This new FX drama is quite promising.  A Cold War tale of KGB living undercover as average Americans.  If you like spy stuff this one is pretty neat.  I would recommend incorporating some kind of drinking game involving potato vodka shots.  Maybe a shot for each time the main characters put on a new wig.

Any Medical Drama
The Penicillin cocktail.

Timothy Olyphant plays U.S. Marshall Raylan Givens, a modern day gunslinger.  At one point he says, "I'm going to go home, open a bottle of Jim Bean."  Yes he seems to pronounce it "bean."  Jim Beam white is pretty boring stuff though.  I'd recommend spending the extra few bucks for the black label, or the new Devil's Cut.  The bad guys generally drink Wild Turkey 101 on the show, but when they run their own bar Boyd, the main criminal, says "give us a pour of that "Elmer T" (Elmer T. Lee is a Buffalo Trace single barrel hand selected by it's namesake, one of only two living men with bourbons named after them).  Raylan's boss drinks Blanton's in his office.  Yeah, you can pretty much drink any bourbon with this show.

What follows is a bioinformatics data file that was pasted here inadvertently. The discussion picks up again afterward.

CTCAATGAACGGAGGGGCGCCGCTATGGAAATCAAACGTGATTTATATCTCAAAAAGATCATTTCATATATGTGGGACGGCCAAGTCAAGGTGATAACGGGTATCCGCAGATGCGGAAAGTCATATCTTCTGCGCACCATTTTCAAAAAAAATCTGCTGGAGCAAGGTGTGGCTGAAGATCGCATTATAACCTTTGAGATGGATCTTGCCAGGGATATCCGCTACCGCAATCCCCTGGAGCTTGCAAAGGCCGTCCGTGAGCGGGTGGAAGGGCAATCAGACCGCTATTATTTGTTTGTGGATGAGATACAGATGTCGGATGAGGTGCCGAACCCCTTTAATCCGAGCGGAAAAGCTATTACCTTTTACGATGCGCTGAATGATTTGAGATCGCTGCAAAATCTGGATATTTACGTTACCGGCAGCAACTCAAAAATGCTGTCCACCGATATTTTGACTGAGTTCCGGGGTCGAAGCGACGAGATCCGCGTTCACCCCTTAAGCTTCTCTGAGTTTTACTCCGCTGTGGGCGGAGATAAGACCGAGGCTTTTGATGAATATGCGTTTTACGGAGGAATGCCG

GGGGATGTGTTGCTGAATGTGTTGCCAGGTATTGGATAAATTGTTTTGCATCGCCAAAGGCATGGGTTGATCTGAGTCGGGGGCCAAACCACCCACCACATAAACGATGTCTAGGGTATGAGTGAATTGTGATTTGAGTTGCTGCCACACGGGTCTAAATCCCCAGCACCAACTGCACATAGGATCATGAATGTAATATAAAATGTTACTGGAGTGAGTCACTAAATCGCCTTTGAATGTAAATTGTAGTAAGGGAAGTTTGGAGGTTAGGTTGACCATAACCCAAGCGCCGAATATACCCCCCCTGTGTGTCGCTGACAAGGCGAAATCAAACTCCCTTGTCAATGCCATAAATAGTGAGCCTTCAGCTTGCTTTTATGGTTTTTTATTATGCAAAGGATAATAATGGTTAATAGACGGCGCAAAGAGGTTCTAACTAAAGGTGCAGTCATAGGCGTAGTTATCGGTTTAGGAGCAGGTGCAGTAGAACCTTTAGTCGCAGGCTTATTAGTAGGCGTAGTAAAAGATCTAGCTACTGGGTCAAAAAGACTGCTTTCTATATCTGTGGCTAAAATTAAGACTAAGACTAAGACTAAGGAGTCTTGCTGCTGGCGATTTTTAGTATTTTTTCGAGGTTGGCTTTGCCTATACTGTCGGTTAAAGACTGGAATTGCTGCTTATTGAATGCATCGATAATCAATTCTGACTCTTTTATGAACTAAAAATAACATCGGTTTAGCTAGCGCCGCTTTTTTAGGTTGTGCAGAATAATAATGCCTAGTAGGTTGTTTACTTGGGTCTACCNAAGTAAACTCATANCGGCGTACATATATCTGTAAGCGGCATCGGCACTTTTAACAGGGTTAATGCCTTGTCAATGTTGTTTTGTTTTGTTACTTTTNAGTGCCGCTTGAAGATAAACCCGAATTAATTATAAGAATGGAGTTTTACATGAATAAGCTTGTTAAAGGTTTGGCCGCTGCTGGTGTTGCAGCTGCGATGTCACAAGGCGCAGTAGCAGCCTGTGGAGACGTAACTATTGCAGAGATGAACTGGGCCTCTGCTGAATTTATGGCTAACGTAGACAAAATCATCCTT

Parks and Recreation
Ron Swanson's favorite is Lagavulin 16 year single malt.  But I'd say the show would pair best with a fizzy, bubbly cocktail.  Gin rickey, or champagne with hibiscus flowers.  Fun and light.

Amazing Race
Something with exotic ingredients to savor as the contestants travel the globe.  We made a cocktail with blood orange and tamarind paste.  It wasn't my favorite, but fun to try new things.

Bloody Mary.  Alternately, Dexter drinks a lot of Presidente Beer in early seasons.  Anything that would help with the stifling Miami heat and pair well with lots of blood.

Friday, March 22, 2013

Compass Box Oak Cross

I recently did a review of High West Campfire.  High West has a distillery, but currently most of it's products are purchased and blended.  Compass Box has been doing a similar thing in the most famous home of whisky, Scotland, for over a decade.  This is a review of their Oak Cross.